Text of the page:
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Volume XI, Number 107

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H-1B Cap Update: Electronic Registration Starts on March 9, 2021; Cap Selection Wage Regulation Delayed until December 31, 2021

U.S. Citizenship and Immigration Services (USCIS) recently announced updates to this year’s H-1B cap selection process. The government’s H-1B electronic registration process will open at noon EST on March 9, 2021, and will close at noon EST on March 25, 2021. All H-1B cap cases must be entered into the electronic registration system during this time period to be counted and selected under this year’s process. USCIS also announced that there will be no changes to this year’s H-1B cap selection process as the implementation of the “H-1B Cap Selection Process Final Rule” has now been delayed until December 31, 2021.

H-1B Cap Electronic Registration Process Starts on March 9, 2021

In 2020, USCIS first used an electronic registration process to obtain initial information from employers in order to conduct an electronic-based H-1B cap selection process. Instead of filing the entire H-1B petition with all filing fees during the first five business days of April and then conducting the H-1B cap selection/lottery process, USCIS changed the cap selection process to use an electronic registration system. Limited information about the employer and employee is entered into the registration system. After the registration period closes and prior to April 1, USCIS will conduct the cap selection process. This year’s electronic registration process will open on March 9 at noon EST and will close on March 25 at noon EST. Once the cap selection process has been completed by USCIS, notification will be made through the system of those cases selected. Those selected can then file the H-1B cap petition between April 1 and June 30, 2021. This process will also be the same as last year. Although not yet announced, it is likely that premium processing for H-1B cap cases will not be available at the start of the filing process and will be added later. This has been the case with premium processing over the last several years.

Please see the following for more information about this year’s (FY2022) H-1B cap selection process:

USCIS Delays Implementation of H-1B Cap Wage Selection Rule Until December 31, 2021

On January 8, 2021, USCIS published a final rule changing the H-1B cap selection process from a random selection process to a wage-level selection based process. This new rule, as detailed in our January 20, 2021 legal update, would give preference to petitions using a Level IV wage, rather than those with Level III, Level II and Level 1 wages. USCIS has now announced that it is reviewing this rule and implementation has been delayed until December 31, 2021. In making this announcement, USCIS stated the following:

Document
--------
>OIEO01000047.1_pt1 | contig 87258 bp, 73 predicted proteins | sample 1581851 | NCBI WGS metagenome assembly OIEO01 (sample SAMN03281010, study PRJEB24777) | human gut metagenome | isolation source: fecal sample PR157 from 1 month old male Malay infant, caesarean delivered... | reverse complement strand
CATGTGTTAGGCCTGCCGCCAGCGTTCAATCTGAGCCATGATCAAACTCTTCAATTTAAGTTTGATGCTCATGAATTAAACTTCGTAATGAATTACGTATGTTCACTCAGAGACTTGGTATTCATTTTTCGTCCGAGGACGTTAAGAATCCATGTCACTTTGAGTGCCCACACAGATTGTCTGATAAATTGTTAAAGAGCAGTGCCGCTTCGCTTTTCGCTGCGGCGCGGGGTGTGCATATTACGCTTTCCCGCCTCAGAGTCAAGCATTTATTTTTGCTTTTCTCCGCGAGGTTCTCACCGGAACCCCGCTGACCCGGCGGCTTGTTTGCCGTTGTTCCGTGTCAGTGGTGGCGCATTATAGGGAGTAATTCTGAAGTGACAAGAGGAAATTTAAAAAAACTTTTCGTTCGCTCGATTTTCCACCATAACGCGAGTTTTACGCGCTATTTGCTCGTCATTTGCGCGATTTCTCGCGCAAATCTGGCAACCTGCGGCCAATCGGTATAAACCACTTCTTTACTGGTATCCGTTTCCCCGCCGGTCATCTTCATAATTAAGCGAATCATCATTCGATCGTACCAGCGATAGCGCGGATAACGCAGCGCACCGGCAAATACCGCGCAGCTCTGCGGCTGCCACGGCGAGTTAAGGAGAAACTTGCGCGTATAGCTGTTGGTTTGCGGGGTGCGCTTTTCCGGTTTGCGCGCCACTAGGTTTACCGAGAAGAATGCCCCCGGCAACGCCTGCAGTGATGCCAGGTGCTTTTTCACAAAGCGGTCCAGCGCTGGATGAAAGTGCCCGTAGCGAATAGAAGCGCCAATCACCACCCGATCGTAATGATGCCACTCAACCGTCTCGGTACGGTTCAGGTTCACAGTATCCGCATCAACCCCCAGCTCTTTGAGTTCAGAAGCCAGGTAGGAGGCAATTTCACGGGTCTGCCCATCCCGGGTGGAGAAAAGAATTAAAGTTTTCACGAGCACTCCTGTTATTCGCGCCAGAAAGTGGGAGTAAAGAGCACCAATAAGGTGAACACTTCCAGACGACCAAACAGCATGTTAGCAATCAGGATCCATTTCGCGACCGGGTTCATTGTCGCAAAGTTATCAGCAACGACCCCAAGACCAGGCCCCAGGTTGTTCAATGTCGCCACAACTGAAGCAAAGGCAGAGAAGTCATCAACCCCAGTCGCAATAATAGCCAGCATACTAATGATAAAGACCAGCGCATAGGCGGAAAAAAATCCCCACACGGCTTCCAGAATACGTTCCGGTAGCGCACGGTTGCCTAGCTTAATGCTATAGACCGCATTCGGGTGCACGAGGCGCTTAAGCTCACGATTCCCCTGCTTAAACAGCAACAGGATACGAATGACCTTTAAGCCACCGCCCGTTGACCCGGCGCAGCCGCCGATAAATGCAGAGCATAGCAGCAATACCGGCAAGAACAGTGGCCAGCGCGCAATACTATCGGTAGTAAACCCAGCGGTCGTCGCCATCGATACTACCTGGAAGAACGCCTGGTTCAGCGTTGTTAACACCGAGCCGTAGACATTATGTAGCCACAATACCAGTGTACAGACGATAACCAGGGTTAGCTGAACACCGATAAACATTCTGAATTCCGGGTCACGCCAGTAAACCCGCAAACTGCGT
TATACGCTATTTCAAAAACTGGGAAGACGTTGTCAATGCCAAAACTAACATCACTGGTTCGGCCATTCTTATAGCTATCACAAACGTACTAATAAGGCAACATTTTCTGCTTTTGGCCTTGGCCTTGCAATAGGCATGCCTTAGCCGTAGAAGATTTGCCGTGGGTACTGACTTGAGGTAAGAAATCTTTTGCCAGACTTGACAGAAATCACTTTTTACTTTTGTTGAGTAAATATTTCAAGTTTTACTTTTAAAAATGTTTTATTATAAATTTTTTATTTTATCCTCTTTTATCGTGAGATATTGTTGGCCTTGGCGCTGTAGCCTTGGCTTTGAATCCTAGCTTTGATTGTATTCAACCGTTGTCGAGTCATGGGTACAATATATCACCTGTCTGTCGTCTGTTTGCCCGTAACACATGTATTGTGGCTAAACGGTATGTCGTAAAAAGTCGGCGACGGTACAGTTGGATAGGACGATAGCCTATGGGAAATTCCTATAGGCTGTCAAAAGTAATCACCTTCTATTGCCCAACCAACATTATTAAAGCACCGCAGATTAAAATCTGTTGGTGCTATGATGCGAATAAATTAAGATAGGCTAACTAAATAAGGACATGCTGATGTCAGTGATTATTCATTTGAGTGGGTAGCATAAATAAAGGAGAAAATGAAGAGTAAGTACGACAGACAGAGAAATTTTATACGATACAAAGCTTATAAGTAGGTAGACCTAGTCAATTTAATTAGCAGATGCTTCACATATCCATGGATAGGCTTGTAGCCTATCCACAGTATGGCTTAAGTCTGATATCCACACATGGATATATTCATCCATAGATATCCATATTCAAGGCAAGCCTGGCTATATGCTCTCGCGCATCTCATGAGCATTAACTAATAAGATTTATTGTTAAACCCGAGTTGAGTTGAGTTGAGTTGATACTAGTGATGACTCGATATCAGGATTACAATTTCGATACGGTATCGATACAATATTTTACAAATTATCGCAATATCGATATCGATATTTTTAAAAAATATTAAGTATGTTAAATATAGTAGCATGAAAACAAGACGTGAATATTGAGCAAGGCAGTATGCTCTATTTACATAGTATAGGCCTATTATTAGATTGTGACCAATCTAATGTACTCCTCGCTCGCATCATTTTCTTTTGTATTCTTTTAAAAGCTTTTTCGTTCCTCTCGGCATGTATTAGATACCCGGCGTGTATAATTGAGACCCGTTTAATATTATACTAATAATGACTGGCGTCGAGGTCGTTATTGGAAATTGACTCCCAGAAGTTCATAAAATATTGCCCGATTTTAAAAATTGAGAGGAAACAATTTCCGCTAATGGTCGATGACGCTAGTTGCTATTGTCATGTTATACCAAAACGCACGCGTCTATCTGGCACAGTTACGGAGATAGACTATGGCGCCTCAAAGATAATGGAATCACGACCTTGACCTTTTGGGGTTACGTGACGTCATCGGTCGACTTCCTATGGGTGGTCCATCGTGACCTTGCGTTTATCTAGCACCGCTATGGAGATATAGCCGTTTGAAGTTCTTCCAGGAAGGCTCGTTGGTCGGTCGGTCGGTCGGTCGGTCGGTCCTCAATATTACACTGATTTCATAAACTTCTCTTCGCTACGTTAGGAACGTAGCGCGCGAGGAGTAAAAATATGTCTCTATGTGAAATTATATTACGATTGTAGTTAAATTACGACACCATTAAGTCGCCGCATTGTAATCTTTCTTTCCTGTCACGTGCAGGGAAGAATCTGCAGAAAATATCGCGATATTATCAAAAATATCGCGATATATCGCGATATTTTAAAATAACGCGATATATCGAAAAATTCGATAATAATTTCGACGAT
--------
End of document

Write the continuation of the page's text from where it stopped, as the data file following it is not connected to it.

“To give USCIS more time to develop, test, and implement the modifications to the H-1B registration system and selection process, DHS is delaying the effective date of this final rule from March 9, 2021, to Dec. 31, 2021. The delay will also provide more time for USCIS to train staff and perform public outreach as well as give stakeholders time to adjust to the new rule.”

USCIS also confirmed that it will use the random selection process under current rules for this year’s cap selection process beginning in March and any registration period/cap selection process before December 31, 2021. Legal challenges are also expected with this wage based H-1B cap selection rule.

Additional information from USCIS can be found at the following links:

© 2021 Faegre Drinker Biddle & Reath LLP. All Rights Reserved.National Law Review, Volume XI, Number 40
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Catherine H. Betts Employment-Based Immigration Attorney Faegre Drinker Washington, D.C.
Associate

Catherine Betts counsels corporate clients worldwide on employment-based immigration needs and strategies. She prepares and files employment-based immigrant and non-immigrant petitions for multinational corporations in the information technology, health care, manufacturing, and food and beverage sectors. She advises employers on various compliance issues, including I-9 and E-Verify obligations. Catherine is also experienced in representing clients in family-based immigrant visa petitions, adjustment of status, and naturalization and certificate of citizenship applications.

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Beth Carlson moves corporate talent across borders. She has counseled U.S. and international companies on business immigration issues for 20 years and is a recognized leader for her expertise on complex immigration matters. Beth takes a pragmatic approach to business immigration. She is creative and solution driven to explore work visa and permanent residence options that may not be readily apparent.

Beth manages immigration matters for Fortune 500 multinational companies as well as for medium- and small-sized public and private companies. She...

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Sarah R. Kilibarda Employment-Based Immigration Lawyer Faegre Drinker Minneapolis, MN
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Sarah Kilibarda has focused on solving immigration and global mobility (IGM) challenges throughout her 20-year career — first as an AmeriCorps volunteer, working with low-income immigrants in Texas, then as an immigration paralegal and attorney, focusing specifically on employment-based immigration.

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